A new method has been invented to directly image the distribution of electron emitting isotopes at very high resolution and sensitivity, which will benefit microdosimetry studies of radiopharmaceuticals, especially beta-emitting therapeutic drugs. The method uses an ultra-thin phosphor, a monolayer of 3-μm P47 phosphor powder deposited on 3-μm clear Mylar foil, layered on radioactive objects to convert the kinetic energy of emitted electrons into light, which is then coupled to a digital light sensor by optical coupling means. The images of the fluorescent light patterns represent the isotope distributions under study. Our group at the Center for Gamma-Ray Imaging has completed a proof-of-concept prototype system using a large-area low-noise CCD detector and various large-aperture imaging lenses. When using optics at unit magnification, the system has resolved the actual annular shape of a 3-mm 100-nCi Y-90/Sr-90 β source, ostensibly a point source. From the images, the spatial resolution is measured at 60 μm, and the detection limit of this source is about 185 disintegrations.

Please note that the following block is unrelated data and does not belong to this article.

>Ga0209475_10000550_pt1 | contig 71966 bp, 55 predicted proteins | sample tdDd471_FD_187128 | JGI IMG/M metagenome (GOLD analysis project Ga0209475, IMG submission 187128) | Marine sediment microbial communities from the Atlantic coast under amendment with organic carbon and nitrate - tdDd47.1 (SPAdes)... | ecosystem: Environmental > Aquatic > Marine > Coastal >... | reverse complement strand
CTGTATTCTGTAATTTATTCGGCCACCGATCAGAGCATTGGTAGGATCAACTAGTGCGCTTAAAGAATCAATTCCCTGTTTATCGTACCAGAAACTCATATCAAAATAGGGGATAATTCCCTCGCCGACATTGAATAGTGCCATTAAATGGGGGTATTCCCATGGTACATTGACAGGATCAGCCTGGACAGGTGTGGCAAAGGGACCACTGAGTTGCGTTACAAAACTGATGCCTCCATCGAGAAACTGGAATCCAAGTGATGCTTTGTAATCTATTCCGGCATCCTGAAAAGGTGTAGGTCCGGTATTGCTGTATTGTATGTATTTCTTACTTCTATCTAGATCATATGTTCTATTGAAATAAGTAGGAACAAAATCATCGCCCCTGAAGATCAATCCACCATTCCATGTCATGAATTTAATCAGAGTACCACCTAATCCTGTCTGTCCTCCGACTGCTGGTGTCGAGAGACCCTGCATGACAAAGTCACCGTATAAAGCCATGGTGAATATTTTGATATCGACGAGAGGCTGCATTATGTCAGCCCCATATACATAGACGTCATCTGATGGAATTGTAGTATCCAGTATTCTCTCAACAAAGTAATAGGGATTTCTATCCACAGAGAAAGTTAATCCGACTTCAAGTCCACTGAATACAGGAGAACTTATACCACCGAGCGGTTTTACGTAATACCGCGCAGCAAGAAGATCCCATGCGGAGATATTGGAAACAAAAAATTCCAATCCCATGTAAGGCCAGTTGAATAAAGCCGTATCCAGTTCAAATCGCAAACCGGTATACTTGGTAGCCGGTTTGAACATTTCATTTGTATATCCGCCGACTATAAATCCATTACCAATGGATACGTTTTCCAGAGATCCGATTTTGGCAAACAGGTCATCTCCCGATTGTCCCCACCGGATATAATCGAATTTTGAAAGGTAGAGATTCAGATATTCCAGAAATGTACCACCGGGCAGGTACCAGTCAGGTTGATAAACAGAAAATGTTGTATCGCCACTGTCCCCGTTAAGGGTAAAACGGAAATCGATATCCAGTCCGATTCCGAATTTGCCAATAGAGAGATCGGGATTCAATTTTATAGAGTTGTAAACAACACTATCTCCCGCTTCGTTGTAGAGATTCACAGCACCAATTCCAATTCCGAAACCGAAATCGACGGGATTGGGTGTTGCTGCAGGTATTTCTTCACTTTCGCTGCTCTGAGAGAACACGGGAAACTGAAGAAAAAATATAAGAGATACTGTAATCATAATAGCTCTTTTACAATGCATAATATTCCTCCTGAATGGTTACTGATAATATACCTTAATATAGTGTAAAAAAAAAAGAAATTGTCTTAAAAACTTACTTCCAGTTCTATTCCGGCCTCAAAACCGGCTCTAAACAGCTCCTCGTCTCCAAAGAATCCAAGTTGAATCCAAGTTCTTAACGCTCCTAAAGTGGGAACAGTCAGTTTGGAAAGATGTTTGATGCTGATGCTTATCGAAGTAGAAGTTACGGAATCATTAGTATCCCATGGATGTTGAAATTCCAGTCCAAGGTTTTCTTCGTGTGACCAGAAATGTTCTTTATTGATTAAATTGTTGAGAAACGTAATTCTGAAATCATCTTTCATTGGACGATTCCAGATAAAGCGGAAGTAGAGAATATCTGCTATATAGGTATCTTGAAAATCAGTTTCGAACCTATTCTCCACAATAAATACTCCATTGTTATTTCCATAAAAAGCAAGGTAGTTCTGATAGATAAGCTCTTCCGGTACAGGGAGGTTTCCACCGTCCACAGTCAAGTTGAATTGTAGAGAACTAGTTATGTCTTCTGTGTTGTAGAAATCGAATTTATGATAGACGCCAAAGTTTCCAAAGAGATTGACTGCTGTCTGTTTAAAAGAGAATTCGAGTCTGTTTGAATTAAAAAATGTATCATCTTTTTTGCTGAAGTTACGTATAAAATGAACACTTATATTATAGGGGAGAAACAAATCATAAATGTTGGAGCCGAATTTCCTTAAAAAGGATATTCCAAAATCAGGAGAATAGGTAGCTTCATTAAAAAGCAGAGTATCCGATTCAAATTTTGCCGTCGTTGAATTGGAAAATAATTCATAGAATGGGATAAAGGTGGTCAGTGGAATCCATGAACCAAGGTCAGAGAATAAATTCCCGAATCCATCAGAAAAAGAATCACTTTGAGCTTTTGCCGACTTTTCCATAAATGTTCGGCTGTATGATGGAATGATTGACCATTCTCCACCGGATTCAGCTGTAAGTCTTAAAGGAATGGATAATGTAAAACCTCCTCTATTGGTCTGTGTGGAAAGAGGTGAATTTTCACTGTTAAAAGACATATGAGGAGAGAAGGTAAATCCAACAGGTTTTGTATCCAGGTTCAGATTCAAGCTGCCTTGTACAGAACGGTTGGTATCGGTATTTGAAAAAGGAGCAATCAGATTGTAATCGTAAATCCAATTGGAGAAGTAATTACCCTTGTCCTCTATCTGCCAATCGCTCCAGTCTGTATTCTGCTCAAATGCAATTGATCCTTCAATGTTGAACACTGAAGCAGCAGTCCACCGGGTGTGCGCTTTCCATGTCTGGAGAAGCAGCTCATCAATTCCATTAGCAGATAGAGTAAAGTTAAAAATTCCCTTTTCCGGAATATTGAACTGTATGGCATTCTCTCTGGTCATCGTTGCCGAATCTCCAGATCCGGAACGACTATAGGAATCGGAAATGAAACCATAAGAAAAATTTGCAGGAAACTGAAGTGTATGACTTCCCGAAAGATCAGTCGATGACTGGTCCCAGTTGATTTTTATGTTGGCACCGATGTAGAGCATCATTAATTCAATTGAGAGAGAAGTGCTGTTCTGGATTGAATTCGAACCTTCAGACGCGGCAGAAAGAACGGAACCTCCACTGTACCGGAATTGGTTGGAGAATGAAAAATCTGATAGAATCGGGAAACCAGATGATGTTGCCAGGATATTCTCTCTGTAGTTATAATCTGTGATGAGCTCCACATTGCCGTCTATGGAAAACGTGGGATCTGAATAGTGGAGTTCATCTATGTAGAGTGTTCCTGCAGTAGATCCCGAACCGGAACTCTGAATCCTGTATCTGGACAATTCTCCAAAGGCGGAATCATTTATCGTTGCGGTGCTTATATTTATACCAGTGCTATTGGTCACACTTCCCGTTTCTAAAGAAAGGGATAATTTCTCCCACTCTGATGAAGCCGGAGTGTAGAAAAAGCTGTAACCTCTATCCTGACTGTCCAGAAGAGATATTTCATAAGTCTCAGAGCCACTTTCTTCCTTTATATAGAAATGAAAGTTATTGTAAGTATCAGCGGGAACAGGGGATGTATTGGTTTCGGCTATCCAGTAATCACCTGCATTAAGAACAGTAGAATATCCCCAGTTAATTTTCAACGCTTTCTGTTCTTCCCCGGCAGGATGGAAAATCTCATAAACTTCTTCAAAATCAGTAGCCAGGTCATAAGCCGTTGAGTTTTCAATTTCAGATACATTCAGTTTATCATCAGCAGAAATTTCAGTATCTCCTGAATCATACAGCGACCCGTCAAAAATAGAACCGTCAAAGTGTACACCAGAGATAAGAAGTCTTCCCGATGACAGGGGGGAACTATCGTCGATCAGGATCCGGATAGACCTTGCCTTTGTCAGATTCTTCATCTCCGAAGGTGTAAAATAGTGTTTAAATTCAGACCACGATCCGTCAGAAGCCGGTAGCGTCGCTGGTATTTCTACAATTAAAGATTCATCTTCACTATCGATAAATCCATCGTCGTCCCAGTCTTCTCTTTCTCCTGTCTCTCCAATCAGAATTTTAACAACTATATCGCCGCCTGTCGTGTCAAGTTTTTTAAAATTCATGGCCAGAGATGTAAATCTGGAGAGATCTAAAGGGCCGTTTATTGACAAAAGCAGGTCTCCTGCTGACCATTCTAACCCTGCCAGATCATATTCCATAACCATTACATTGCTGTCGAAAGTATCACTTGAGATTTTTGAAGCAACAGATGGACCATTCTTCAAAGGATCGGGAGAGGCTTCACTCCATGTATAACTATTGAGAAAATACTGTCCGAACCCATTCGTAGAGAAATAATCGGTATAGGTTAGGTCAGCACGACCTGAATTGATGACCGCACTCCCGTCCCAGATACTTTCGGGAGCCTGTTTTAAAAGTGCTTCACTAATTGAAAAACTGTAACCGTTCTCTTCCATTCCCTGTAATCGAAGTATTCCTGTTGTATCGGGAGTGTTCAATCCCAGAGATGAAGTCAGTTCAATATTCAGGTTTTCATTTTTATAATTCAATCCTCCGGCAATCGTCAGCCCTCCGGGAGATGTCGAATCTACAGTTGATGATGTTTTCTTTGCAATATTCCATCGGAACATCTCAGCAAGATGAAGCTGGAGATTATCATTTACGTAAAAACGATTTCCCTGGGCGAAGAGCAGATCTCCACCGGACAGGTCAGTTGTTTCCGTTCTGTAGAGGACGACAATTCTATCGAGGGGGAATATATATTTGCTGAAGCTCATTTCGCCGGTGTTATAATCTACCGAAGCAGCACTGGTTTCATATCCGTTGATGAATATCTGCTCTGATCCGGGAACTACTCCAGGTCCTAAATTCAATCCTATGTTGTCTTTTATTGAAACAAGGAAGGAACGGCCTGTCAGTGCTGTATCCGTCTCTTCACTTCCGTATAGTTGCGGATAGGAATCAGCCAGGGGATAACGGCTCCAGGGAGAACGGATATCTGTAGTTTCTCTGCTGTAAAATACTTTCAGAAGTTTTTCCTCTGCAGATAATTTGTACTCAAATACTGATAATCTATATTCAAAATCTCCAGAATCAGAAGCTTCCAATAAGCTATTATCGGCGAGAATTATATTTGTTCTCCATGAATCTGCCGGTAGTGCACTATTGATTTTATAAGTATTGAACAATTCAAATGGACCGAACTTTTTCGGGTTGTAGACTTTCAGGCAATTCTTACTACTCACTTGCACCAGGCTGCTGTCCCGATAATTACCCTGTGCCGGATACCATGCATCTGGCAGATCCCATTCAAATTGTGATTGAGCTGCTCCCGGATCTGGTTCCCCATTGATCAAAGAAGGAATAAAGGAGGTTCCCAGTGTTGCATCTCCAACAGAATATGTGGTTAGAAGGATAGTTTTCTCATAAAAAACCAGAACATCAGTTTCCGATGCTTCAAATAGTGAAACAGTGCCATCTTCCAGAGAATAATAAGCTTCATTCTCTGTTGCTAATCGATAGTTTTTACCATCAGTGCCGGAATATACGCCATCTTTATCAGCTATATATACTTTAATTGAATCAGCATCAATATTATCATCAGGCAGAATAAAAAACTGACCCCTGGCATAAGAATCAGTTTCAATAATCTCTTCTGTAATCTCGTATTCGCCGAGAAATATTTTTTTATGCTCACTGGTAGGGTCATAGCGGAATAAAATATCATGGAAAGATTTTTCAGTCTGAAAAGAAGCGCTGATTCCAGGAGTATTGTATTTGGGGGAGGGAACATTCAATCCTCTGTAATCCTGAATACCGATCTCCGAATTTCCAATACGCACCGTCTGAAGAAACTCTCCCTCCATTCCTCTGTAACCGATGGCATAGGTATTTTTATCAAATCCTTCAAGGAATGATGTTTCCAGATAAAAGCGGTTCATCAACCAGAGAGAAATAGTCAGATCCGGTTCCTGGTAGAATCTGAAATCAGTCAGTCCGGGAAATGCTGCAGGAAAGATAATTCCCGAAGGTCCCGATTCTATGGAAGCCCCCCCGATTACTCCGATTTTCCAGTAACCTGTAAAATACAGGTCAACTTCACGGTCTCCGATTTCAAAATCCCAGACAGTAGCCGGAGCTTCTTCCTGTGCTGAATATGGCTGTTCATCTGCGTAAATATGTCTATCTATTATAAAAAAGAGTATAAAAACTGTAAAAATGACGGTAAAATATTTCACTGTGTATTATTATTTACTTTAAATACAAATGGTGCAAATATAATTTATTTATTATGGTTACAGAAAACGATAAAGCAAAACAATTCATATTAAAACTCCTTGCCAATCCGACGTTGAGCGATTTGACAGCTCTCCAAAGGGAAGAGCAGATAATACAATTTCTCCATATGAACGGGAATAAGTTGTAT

Besides β emissions, the system is also very sensitive to other charged particles such as positrons and conversion electrons from γ emitters. When imaging samples in vitro, our system at unit magnification can provide similar spatial resolution, sensitivity, and linear response range to state-of-art digital autoradiography systems using storage phosphors. The resolution is improved further with optics at higher magnifications. Unlike autoradiography, our system is capable of imaging small animals in vivo. Our group has used the system to image in vivo the 18-F-FDG uptakes in 3 types of tumors implanted in dorsal skin chamber on 3 mice respectively. The images also showed the heterogeneity of FDG distribution inside a tumor about 5 mm in spatial dimension. Due to the high sensitivity of the system, we also demonstrated the dynamic imaging of the 18-F-FDG utake in tumor during a 1-hour period.